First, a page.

Living Strong

In 2004, I started wearing a Livestrong bracelet every day.  I turned to the organization website after Granny was diagnosed with liver cancer.  The one piece of advice that struck me was, “allow yourself to feel.”  And I make the attempt to do that.

Not the greatest picture, but Erin and her husband leaving their wedding reception.

On March 2, I lost a friend of mine even though I did not find out until late night March 4th.  All day on the 2nd I felt as if something big happened and I missed it.  I even checked Facebook and saw nothing.  I put that feeling aside and went in to work for my closing shift.  I thought nothing of it until a mutual friend sent me the funeral information Sunday night, which was when I found out.  And that would explain that feeling I had Friday.  I was shocked, upset, and horrified at the same time.  She was 3 years younger than me.  I was friends with her husband as well.  We all worked together for a number of years.  Her husband and I worked in the same program my last year with the agency.  We spent a lot of time trash talking about football (my alma mater went to the Sugar Bowl that year).  We trash talked in the kitchen, too.  Who had better skills.  The kids we worked with were fortunate to have us both teaching them kitchen skills.  Erin and her husband would have celebrated their 4th wedding anniversary this May.

I was lucky to have had the Monday and Tuesday off after hearing about Erin’s death.  I tried working out a way to reschedule my monthly ACE treatment to drive down to Louisville for the funeral.  In the end it came down to my state of mind after a funeral.  There was no way I would be able to drive back two hours at night after spending time grieving with friends.  I stayed home and grieved on my own.  Those two days I allowed myself to feel.  Everything I had planned to do those two days other than grocery shopping, fixing dinner, and my doctor’s appointment was set aside.  Cleaning and experimenting in the kitchen could wait.  Feeling my heart and soul was more important.  I allowed myself to cry when I felt the need to cry.  I let the memories come and keep me company.  I did whatever I felt I wanted to do whether it was read, watch TV, listen to music, etc.

By the time I returned to work on Wednesday, I was feeling marginally better.  Still sad and in shock, but more able to handle what life would hand me at work. I kept allowing myself to feel and reminded myself that I needed to keep living as strong as I did after Lelang (my paternal great-grandmother), Granny, and Papa passed in 2004.  I kept hearing in my head the priest at my late sensei’s funeral saying, “This sucks” over and over again telling myself that it’s okay to think that. Because it does.  It sucks.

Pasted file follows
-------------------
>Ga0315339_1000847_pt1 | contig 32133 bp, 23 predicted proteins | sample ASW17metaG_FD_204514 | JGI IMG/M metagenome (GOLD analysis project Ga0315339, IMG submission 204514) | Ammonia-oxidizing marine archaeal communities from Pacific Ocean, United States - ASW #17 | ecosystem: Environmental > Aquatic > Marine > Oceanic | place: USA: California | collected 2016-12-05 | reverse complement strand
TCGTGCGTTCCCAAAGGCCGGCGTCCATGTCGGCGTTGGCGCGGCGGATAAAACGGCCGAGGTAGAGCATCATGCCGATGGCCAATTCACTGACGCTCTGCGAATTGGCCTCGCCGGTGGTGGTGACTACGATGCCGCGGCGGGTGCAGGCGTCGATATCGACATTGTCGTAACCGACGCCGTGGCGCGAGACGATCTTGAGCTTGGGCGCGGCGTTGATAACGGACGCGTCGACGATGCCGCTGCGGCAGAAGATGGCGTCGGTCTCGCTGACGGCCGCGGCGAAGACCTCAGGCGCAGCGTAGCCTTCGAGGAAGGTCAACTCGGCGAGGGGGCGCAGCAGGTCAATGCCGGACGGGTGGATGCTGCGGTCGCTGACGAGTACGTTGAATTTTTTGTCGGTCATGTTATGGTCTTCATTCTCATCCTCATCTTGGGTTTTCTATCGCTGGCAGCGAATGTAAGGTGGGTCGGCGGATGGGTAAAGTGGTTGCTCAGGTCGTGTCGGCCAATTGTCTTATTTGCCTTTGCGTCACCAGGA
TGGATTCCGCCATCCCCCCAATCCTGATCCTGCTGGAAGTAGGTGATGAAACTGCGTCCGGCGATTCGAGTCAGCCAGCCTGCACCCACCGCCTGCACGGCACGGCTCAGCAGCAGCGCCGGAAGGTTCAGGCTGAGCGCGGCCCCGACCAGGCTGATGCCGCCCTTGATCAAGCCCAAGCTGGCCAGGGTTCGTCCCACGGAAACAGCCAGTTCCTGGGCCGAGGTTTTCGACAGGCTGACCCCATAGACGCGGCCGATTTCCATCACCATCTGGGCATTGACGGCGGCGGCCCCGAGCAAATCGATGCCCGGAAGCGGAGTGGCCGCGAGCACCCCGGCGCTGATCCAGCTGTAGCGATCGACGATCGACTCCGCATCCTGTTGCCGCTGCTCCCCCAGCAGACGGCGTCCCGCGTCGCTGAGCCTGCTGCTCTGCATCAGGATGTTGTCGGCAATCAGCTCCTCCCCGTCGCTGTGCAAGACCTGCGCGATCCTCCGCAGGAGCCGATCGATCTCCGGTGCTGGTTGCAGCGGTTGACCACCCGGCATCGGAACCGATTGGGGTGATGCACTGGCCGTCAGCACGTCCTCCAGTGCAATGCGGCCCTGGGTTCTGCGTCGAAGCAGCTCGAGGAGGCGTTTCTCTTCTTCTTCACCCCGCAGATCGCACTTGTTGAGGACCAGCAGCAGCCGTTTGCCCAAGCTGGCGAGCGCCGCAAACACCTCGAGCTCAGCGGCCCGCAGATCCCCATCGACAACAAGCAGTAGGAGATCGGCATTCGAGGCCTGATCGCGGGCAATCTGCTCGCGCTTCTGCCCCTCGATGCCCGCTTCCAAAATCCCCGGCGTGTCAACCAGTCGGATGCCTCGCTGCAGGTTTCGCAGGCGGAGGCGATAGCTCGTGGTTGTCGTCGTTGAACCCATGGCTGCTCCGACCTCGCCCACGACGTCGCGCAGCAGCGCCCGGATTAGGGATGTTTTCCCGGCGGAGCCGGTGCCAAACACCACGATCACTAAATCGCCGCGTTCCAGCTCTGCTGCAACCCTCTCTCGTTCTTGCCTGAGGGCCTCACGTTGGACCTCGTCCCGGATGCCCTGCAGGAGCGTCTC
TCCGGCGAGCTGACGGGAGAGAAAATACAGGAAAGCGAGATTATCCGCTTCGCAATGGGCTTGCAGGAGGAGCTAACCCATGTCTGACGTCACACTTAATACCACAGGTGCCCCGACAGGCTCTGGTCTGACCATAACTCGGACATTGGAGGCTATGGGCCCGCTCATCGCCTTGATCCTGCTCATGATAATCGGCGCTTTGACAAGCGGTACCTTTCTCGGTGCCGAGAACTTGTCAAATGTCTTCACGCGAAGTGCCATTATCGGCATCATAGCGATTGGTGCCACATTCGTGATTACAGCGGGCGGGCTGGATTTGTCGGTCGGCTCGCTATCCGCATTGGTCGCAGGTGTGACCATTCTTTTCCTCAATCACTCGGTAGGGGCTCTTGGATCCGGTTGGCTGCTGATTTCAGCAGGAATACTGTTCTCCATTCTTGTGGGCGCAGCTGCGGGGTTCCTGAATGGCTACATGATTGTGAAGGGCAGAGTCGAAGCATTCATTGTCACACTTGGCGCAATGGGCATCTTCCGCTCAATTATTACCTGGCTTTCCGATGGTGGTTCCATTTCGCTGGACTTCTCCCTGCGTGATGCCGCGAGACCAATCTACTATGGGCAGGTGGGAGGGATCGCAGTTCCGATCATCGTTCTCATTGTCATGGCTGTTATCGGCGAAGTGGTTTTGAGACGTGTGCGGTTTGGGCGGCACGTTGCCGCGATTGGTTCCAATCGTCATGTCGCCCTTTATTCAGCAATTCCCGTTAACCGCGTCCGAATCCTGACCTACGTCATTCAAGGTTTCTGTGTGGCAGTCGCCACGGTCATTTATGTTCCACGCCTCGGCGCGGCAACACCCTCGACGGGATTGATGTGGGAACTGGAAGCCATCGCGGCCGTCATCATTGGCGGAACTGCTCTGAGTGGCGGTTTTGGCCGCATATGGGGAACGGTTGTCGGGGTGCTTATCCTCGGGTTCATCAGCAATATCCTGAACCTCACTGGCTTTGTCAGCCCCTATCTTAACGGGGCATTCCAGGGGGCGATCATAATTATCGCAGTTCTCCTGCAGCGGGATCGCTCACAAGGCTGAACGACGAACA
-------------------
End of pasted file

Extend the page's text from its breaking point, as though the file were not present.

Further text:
Yesterday, I worked the ad set so I was in super early and then got to leave at 10am.  When I got home, Chaz was still sleeping so I let him sleep while I iced my feet and watched the last episode of Game of Thrones, season 1.  Chaz calls it my new addiction since I’ve read 3 of the books so far.  When he finally got up and took a shower, we went out to lunch and then to a new Japanese market in our neighborhood.  It was perfect because I just wanted to be out doing something and enjoying the beautiful day we were having.  I was also experiencing some joy returning to me that day.  We were in the parking lot of Red Robin after lunch and I just stood there taking in the sunshine with my face upturned and eyes closed as Chaz smoked his cigarette. I was like a little kid in the market because I was finding things I had not seen in a while. Things the larger Asian supermarket down the street didn’t have.

While I was trying to show Chaz the Kikkoman gluten-free shoyu (which turns out, I picked up the wrong bottle), I heard my phone quietly ringing.  It was Auntie A. As soon as I answered, she hung up.  But she called Chaz’s phone next.  When she said, “I have some bad news” in between her own sniffles, I knew.

Grandma passed away sometime Saturday night/Sunday morning.  Like Lelang, Granny, Papa, and Grandpa, she went peacefully.

That's Grandma there in front, second from left.

I had to leave the store while talking to my auntie.  Standing in the middle of an aisle is no place to be blubbering.  The rest of the day passed in a bit of a blur.  I was exhausted from working Saturday night and going back in hella early Sunday morning.  I got about 4 hours of sleep, so I was fairly sleep deprived as well.  Chaz attempted to try to make me nap.  I knew it was futile and my brain would only keep racing.  Instead, I just allowed myself to feel again and let the memories come as they would.  I trade memories with cousins, aunties, and uncles all afternoon/night on Facebook.  We all gave each other virtual hugs wishing we could all hug each other for real.